“When you hear the thunder, it‘s too late to build the Ark.” -Peter Kissinger, president and CEO, AAA Foundation for Traffic Safety
A lot is changing out on the highways today - some good and some bad. We all know rising fuel prices are rapidly slashing the amount of miles four-wheelers log every day, with commuters scurrying for mass transit and vacationers becoming “staycationers.” Ways to restore our woefully maintained roadway infrastructure are also being hotly debated, from raising fuel taxes sales taxes and adding more tolls to the outright leasing of our roads to private companies - some not even based in the U.S.
But there are other significant changes we must start addressing, too. One theme I‘ve been harping on is a return to a national 55 mph speed limit for cars, light trucks, and commercial trucks - both to reduce the nation‘s consumption of fuel and vehicle crashes.
(No longer the right speed, apparently.)
Now, though, I‘m learning that 55 mph isn‘t the best speed anymore for fuel savings - and may not be the best way to reduce vehicle crashes, either. Conversations with several trucking experts made me finally realize that engineers are designing heavy trucks to get the best fuel economy between 60 and 65 mph now - tuning the engines, transmissions, and aerodynamics of the tractors to that speed range. The same thing is occurring for cars and light trucks, too, so suddenly a return to 55 mph might not generate big fuel savings after all.
Then, according to the Portland, OR-based group Best Highway Safety Practices Institute, 55 mph might not be the best solution for reducing vehicle crashes and pollution or improving fuel savings, either. They feel the solution is to properly engineer roadways for optimum flow of traffic, something that would reduce our total vehicular carbon footprint and improve roadway safety. Their civil engineering solutions include the following:
* Local streets and parking lots are where the majority of our fuel consumption, pollution and accidents occur, so the focus needs to be here.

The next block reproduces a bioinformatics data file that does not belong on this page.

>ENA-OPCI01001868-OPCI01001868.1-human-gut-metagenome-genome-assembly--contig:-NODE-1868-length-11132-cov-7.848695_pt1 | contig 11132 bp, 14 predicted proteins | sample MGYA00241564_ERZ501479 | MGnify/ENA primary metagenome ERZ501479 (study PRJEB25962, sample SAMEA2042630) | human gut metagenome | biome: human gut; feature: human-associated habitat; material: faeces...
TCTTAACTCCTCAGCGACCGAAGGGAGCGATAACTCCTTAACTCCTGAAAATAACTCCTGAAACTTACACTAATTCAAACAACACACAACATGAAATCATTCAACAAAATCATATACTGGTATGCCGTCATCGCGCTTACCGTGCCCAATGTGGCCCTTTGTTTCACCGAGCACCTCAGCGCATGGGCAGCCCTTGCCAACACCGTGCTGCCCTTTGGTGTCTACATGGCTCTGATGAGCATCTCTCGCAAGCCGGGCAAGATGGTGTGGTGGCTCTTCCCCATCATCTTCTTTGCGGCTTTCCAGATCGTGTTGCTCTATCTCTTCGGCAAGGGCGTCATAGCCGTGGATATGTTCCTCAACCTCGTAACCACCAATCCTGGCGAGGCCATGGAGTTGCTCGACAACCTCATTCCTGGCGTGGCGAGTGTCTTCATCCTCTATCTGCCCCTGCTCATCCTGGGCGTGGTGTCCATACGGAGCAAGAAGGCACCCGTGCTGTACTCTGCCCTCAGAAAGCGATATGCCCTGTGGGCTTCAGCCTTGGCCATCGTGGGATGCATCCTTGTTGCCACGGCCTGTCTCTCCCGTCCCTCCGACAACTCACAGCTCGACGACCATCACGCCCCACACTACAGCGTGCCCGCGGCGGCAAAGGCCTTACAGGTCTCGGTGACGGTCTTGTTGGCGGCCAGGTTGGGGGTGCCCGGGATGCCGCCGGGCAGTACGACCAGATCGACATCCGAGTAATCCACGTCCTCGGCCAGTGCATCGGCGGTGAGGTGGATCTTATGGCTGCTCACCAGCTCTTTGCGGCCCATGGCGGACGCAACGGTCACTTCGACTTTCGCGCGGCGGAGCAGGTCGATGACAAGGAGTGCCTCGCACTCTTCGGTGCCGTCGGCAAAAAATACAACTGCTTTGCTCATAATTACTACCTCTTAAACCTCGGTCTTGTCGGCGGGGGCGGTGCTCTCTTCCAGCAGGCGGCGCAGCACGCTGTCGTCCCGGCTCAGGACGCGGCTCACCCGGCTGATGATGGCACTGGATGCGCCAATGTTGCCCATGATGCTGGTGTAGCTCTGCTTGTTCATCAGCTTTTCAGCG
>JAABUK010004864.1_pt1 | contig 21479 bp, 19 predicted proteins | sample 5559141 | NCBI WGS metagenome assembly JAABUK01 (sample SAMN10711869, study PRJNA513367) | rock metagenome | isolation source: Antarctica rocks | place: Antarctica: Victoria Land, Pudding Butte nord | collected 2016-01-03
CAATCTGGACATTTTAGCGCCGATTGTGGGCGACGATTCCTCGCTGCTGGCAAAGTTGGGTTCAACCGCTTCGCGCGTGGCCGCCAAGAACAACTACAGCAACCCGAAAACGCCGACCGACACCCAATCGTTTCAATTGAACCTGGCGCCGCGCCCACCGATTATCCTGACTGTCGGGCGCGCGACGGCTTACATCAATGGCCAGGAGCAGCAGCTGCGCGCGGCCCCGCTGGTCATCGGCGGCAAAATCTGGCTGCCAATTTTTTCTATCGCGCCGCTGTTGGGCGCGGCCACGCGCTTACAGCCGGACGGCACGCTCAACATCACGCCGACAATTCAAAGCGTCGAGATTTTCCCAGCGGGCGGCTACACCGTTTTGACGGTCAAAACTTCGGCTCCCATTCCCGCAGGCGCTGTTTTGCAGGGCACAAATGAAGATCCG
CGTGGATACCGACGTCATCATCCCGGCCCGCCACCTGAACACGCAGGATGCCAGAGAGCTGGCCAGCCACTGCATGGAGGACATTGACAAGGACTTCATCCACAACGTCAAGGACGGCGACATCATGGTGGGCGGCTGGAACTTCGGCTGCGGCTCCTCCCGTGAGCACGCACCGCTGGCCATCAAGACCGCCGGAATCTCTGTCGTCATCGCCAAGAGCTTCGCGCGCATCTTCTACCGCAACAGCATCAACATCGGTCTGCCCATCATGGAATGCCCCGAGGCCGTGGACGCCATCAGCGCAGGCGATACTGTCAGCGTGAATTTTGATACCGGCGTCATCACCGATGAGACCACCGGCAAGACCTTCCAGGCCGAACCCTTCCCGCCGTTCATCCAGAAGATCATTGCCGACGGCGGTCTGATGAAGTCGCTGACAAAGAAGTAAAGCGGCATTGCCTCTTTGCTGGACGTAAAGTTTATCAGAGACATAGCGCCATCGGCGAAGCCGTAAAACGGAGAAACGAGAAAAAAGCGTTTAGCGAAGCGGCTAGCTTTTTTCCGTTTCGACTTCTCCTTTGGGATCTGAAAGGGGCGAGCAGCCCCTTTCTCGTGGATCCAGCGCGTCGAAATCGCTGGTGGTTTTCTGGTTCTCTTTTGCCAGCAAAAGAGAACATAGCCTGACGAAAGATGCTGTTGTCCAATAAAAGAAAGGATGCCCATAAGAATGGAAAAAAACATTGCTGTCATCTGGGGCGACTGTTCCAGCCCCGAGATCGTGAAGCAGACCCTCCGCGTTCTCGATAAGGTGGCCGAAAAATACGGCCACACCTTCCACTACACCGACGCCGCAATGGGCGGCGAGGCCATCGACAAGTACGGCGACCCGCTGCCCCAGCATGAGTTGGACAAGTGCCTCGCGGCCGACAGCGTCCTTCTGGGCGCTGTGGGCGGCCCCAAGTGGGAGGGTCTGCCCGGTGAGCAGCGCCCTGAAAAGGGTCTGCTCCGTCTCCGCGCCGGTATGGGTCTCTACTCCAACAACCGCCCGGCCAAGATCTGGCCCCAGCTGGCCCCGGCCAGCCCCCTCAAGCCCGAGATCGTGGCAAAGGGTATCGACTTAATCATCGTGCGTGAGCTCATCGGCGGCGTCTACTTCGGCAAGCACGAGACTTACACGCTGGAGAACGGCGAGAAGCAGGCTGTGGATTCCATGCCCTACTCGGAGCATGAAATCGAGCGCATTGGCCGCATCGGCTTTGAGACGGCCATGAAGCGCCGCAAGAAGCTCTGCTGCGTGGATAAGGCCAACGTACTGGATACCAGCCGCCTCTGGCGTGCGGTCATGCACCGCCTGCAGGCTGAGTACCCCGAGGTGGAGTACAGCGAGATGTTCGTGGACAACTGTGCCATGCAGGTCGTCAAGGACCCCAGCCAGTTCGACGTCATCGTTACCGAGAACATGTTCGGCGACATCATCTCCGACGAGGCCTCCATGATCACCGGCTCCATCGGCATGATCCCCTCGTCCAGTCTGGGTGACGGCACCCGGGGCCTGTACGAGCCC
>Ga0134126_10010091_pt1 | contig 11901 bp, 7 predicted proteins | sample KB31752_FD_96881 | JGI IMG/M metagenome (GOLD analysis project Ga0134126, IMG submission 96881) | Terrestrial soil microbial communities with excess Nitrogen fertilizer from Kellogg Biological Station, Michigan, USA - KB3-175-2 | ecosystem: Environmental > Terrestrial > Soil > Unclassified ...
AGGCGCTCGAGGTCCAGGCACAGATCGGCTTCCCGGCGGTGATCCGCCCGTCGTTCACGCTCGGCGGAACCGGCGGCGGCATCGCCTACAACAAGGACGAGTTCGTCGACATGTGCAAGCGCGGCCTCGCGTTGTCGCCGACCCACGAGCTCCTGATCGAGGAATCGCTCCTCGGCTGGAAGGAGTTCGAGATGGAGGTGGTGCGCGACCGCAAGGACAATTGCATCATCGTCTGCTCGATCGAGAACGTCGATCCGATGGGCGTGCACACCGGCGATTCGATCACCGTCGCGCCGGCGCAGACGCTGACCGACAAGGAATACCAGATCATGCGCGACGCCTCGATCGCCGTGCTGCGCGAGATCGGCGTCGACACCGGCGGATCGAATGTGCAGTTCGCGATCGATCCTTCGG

* Reducing time spent idling, stopping, starting, changing speed, hazards, flow conflicts, cross traffic movements while adopting stronger user and access management plans.
* Using traffic circles can reduce accidents by more than 70%, fatalities by more than 90%, and fuel consumption, pollution, travel times and overall roadway speeds.
* Promoting better driving habits, such as taking the time to rest if you‘re tired and yielding the right-of-way, etc. - efforts that improves the flow of traffic.
Then there‘s another sure-to-be hot button topic - the aging driver population. The AAA Foundation for Traffic Safety recently released what‘s sure to become a highly controversial report noting that by 2025, people aged 65 and older will account for 25% of U.S. drivers, yet that state licensing systems and mobility alternatives for older drivers for the most part are inadequate and inconsistent.
The AAA Foundation report added that senior citizens and their families face serious challenges in maintaining mobility, including determining whether they remain capable of safely operating a motor vehicle, whether their driving can be improved, or -- if unable to drive safely -- how they can continue to be mobile.